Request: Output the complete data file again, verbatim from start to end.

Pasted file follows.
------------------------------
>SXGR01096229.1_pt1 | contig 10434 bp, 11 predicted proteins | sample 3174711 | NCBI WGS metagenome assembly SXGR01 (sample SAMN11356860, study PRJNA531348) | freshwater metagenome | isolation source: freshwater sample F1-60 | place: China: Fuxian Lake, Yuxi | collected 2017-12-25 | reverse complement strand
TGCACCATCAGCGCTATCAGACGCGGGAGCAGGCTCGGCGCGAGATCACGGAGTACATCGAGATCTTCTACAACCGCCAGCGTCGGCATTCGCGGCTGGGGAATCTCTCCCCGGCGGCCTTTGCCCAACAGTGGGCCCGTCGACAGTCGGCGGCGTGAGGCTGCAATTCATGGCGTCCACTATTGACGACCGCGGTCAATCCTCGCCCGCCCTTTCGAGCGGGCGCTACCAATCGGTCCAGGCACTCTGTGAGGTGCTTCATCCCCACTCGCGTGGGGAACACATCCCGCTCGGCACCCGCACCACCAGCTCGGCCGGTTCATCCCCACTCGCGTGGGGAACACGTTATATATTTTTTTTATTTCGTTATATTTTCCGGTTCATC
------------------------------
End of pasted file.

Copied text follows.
>SXGR01096229.1_pt1 | contig 10434 bp, 11 predicted proteins | sample 3174711 | NCBI WGS metagenome assembly SXGR01 (sample SAMN11356860, study PRJNA531348) | freshwater metagenome | isolation source: freshwater sample F1-60 | place: China: Fuxian Lake, Yuxi | collected 2017-12-25 | reverse complement strand
TGCACCATCAGCGCTATCAGACGCGGGAGCAGGCTCGGCGCGAGATCACGGAGTACATCGAGATCTTCTACAACCGCCAGCGTCGGCATTCGCGGCTGGGGAATCTCTCCCCGGCGGCCTTTGCCCAACAGTGGGCCCGTCGACAGTCGGCGGCGTGAGGCTGCAATTCATGGCGTCCACTATTGACGACCGCGGTCAATCCTCGCCCGCCCTTTCGAGCGGGCGCTACCAATCGGTCCAGGCACTCTGTGAGGTGCTTCATCCCCACTCGCGTGGGGAACACATCCCGCTCGGCACCCGCACCACCAGCTCGGCCGGTTCATCCCCACTCGCGTGGGGAACACGTTATATATTTTTTTTATTTCGTTATATTTTCCGGTTCATC